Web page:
Corinth police vehicle

Corinth has pulled out of an interlocal agreement with Lake Dallas, ending a study to determine if the cities could merge their police departments.

A little more than a month into a merger study, Corinth city officials decided to pull out of an interlocal agreement with Lake Dallas to see if a true merger of their police departments would be feasible.

A study for this merger was approved by both cities this summer when city councils for both passed interlocal agreements that set the timeline and expectations. The study was supposed to last from Sept. 1, 2021, to Aug. 31, 2022. City managers for both cities said they realized it wasn’t the right time.

“What happened after the first 30 to 40 days, I felt like it was clear it was going to be difficult to move forward long term,” said Bob Hart, Corinth’s city manager. “A lot of it quite honestly is the environment on hiring officers. We’re down a few positions, Lake Dallas is down a few positions. It’s quite a challenge to meet the workload within Corinth.”

Kandace Lesley, the city manager for Lake Dallas, said they finalized the termination on Wednesday, Oct. 20, to be an immediate separation.

“You’ve got two organizations that want to have a really good relationship,” she said. “I just think it was something that wasn’t going to work out between the two agencies.”

The two departments have worked together for years, aiding each other whenever needed.

In a social media post to the Corinth Police Department’s Facebook page, city officials on Oct. 18 said the decision to end the study was prompted by “safety and liability risks from inconsistent management and training procedures.”

Asked about the statement, Hart said they have the utmost respect for the Lake Dallas Police Department, but that the two departments have somewhat different approaches to training, site command and management.

“What that leads to is a potential safety and liability risk for officers from both,” Hart said. “Because the approach when they’re working side by side, if they’ve had a bit of different training, a little bit of different instruction in site command and management, that could lead to some procedural differences and the potential for a safety and liability risk.”

Lesley said she’s talked to Hart recently and believes the original social media post’s intent wasn’t to bash Lake Dallas’ police.

“The truth is Lake Dallas has a fantastic police department,” she said. “Our men and women serve with great dedication and love of this community, as they do for all the surrounding communities, because we still have mutual aid that we offer each other.”

The interlocal agreement had a section that would allow either department or city to end the study at any time with a 60-day notice. Hart said it was a challenge meeting the workload in Corinth with the merger and that it was best to put an end to the study now.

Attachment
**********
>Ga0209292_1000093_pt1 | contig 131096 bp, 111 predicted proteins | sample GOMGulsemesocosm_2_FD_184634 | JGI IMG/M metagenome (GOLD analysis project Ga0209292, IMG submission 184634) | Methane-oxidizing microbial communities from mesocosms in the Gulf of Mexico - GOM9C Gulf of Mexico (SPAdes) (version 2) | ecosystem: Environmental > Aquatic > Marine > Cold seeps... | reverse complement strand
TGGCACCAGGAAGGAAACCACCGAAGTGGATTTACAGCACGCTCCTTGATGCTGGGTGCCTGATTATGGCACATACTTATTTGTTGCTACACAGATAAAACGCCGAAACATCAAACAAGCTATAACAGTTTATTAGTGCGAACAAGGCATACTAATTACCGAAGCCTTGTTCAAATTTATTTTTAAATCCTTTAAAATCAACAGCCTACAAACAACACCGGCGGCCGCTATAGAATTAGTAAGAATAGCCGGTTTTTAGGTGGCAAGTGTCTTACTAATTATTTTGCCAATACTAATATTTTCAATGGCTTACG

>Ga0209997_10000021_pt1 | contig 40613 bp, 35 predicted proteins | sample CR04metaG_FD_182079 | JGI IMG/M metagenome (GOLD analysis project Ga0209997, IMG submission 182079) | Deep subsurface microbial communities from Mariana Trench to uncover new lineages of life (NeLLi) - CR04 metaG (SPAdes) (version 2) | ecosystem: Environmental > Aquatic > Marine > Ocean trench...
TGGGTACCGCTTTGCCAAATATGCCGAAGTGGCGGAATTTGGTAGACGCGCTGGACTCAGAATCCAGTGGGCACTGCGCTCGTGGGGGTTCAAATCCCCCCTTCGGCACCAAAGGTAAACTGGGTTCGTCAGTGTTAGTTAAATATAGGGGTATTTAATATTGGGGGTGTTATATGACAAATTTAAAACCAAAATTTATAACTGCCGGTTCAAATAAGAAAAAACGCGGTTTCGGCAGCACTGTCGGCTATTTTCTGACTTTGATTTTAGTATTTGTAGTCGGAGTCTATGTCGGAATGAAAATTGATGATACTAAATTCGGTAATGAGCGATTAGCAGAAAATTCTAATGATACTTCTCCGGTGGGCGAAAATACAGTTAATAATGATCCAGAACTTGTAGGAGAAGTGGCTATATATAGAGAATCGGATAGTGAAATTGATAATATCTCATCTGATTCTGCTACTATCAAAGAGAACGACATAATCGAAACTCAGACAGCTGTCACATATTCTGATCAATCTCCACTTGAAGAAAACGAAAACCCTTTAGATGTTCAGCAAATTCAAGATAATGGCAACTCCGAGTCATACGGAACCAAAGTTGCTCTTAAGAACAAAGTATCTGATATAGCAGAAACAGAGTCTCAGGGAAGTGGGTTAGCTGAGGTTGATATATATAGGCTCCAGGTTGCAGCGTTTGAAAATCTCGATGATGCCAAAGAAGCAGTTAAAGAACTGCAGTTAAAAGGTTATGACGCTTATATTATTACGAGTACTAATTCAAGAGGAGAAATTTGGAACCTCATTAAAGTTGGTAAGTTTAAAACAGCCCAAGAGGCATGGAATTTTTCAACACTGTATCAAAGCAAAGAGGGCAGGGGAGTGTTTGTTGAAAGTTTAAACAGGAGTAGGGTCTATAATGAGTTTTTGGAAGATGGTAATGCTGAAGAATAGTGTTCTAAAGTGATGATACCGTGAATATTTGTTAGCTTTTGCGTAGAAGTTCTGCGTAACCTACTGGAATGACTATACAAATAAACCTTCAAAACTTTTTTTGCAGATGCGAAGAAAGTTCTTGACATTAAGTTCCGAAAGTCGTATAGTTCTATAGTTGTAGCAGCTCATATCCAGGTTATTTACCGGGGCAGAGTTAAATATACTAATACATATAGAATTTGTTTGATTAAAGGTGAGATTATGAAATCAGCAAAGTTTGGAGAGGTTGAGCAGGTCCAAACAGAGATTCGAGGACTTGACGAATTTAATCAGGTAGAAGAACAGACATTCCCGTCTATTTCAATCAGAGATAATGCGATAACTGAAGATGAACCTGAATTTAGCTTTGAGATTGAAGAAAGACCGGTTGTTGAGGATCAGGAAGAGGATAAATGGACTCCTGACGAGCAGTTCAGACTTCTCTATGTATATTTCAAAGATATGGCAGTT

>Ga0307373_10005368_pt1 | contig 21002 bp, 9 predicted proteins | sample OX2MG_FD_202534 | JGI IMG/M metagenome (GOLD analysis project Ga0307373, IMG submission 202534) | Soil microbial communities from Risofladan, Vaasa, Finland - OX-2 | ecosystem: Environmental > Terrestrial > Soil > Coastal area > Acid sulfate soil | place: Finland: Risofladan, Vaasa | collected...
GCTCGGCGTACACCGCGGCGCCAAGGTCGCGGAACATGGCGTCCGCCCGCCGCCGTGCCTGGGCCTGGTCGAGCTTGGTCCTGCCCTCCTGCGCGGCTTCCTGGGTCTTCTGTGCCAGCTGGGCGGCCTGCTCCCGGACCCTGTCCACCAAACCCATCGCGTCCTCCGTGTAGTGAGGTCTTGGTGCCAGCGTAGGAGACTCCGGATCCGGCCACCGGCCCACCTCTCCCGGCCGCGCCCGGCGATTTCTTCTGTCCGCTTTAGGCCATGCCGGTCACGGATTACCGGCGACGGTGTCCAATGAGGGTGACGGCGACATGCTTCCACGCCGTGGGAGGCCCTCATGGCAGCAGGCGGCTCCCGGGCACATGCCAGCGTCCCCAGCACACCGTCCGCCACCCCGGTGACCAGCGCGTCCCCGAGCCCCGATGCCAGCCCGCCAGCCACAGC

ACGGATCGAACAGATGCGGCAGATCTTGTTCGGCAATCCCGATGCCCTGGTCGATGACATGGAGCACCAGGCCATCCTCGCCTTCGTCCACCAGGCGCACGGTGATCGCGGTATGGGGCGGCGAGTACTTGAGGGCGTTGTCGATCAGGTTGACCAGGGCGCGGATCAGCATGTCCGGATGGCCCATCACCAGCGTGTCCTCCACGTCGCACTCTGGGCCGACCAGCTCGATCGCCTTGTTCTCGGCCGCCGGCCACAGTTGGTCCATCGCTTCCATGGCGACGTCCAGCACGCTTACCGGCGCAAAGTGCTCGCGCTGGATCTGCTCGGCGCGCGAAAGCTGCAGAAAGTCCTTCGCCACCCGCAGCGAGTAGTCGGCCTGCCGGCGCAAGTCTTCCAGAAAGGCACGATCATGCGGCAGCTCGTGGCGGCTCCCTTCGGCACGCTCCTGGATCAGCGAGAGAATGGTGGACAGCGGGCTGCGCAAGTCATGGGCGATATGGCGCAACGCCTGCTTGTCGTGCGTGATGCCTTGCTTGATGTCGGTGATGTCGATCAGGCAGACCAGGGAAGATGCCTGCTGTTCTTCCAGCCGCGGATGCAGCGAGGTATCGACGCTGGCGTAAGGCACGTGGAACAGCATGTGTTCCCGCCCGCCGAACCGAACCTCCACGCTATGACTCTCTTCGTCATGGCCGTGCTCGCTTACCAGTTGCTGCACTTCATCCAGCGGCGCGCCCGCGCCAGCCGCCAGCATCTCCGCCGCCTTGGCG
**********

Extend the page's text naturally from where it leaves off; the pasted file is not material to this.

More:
“I think this was a good idea, but you get into it enough and see maybe it’s not the right time,” he said. “We made the decision just to stop it early on than to let it go on for several months, because then it gets more difficult to disentangle.”

That disentanglement would’ve meant figuring out reimbursements.

Since the city of Corinth terminated the agreement, Lake Dallas isn’t obligated to pay anymore installments of the administrative fee that would’ve been due after the date of termination, according to the agreement.

The administrative fees were payments Lake Dallas agreed to make to Corinth, which included paying for interim police chief services in the amount of $75,000 in four equal installments.

Chief Jerry Garner

Corinth Police Chief Jerry Garner served as the interim chief for Lake Dallas while the two cities’ police departments studied the possibility of a merger. Corinth pulled out of the interlocal agreement, ending the study.

During the merger study, Corinth Police Chief Jerry Garner served as Lake Dallas’ interim police chief.

According to the agreement, Lake Dallas would’ve paid the city of Corinth $18,750 on Oct. 1 for the first installment. The agreement says Corinth will reimburse Lake Dallas a portion of the money they’ve paid, but Corinth wouldn’t be entitled to any reimbursement from Lake Dallas for costs related to the study.

Hart said they hadn’t billed Lake Dallas staff for that first $18,750 payment and that the city hadn’t spent any money yet for the proposed study.

“We had worked on a request for proposals to identify people that could do the study,” Hart said. “We reviewed that with Lake Dallas and there was some difference in scope and approach to the study, which gave us a pause to think about it. … No money has exchanged hands either way to this point.”

Hart said the 60-day termination notice he gave to Lake Dallas on Oct. 14 said they’d like to visit with the city and possibly end the agreement sooner.

Lesley said the two cities will still provide mutual aid to each other.

“We are now simply dropping back to the same working relationship we had prior to the experiment,” Garner said. “We will continue working together well, as we always have.”

ZAIRA PEREZ can be reached at 940-566-6882 and via Twitter at @zairalperez.

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